I was actually quite surprised by this book. It was written in language on the modern end of old English. The phrasing and some of the vocabulary are old and interesting, but for the most part the language and phrasing are very common, probably intended for the general public to be able to read and understand it.
The book is also written in a series of events, I guess you could call them. They are not short stories exactly, but each chapter is its own event. The combination of all the stories and the order they are in create the story of Robin Hood – it is not one stream-lined novel. For example, one chapter is about how Robin Hood meets Little John and another is how he meets Will Scarlet. There is also a chapter on the archery match that Robin Hood participates in for the Queen. The rest are simply stories of their life in the woods and how they robbed different people. The methods they used were different for each chapter and were interesting to read about. One particularly interesting chapter was when Robin Hood and Little John challenged each other to see which would be a better day – spending one as a beggar or one as a wandering friar. Little John’s chapter followed his day as a wandering friar and the next chapter followed Robin Hood’s day as a beggar. These are the kind of stories that fill the many chaptered novel of life in Sherwood Forest.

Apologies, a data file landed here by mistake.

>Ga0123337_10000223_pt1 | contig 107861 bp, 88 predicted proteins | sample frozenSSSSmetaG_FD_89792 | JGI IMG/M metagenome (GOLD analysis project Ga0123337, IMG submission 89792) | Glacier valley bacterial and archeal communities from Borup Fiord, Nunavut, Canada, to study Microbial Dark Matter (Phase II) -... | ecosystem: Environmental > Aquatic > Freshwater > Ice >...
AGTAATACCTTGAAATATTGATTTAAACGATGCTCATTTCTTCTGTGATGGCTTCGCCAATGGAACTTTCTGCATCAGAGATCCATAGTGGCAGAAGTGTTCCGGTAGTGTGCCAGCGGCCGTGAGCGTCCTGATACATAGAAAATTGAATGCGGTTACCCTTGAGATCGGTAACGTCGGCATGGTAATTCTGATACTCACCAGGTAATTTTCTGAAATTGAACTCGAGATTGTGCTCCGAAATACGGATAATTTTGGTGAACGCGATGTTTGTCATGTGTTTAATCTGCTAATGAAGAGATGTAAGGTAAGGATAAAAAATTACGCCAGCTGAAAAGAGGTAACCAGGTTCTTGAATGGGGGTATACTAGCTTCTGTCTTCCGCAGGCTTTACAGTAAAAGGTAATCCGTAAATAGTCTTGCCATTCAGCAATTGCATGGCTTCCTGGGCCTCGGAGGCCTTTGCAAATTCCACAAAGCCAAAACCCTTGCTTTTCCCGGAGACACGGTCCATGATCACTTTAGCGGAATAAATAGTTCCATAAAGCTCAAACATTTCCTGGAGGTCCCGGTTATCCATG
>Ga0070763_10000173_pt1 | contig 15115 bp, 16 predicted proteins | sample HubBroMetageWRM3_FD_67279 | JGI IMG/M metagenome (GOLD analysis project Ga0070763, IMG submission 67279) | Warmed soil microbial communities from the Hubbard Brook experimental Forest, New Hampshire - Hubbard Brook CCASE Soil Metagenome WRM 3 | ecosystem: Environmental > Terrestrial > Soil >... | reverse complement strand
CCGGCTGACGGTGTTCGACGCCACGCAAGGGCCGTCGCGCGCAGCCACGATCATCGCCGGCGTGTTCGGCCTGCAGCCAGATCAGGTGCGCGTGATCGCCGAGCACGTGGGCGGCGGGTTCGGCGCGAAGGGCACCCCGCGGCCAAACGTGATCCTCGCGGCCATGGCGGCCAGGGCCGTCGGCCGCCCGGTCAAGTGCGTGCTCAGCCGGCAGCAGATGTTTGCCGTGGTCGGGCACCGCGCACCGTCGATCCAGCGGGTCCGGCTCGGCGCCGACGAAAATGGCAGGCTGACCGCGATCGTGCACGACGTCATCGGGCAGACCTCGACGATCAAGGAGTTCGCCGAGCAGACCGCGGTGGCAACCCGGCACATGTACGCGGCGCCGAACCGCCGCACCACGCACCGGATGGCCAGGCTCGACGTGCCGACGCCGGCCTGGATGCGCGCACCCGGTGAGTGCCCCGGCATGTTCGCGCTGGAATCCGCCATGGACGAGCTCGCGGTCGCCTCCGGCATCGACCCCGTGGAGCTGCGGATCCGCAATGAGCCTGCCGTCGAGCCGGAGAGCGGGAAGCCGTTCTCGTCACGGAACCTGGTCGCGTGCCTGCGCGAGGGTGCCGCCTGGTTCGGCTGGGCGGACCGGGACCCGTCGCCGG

The thing that stood out the most to me was how much Hollywood has taken this original story of Robin Hood and changed it. There is no Maid Marion in the book at all. Robin Hood (SPOILER ALERT) actually dies at the end, which is pretty much unheard of. You also see him during three different rulers – King Harry, King Henry, and King John. There is actually very little between Robin Hood and Prince John, they only really become enemies at the very end when Robin decides to leave the King’s service. It does talk a little about how much he was favored by King Henry. There were a few stories where he interacted with King Harry. And there was an animosity between Robin Hood and the Sheriff of Nottingham, but it is not a key part of the story line. Also, Robin Hood and his band are very clearly thieves and con artists, nice ones and they donated to the poor, but definitely thieves.
I’d recommend this to anyone who likes adventures stories, stories about merry old England, or likes the history of Robin Hood. It is definitely not for everyone, but the book is appropriate for almost any age. The language will annoy some people and the pieced together story line will be hard for some people to understand and follow. However, the story moves along and can be put down and picked up again easily. I’d probably read it again if I was bored and looking for something to read, but that probably won’t be for a good while.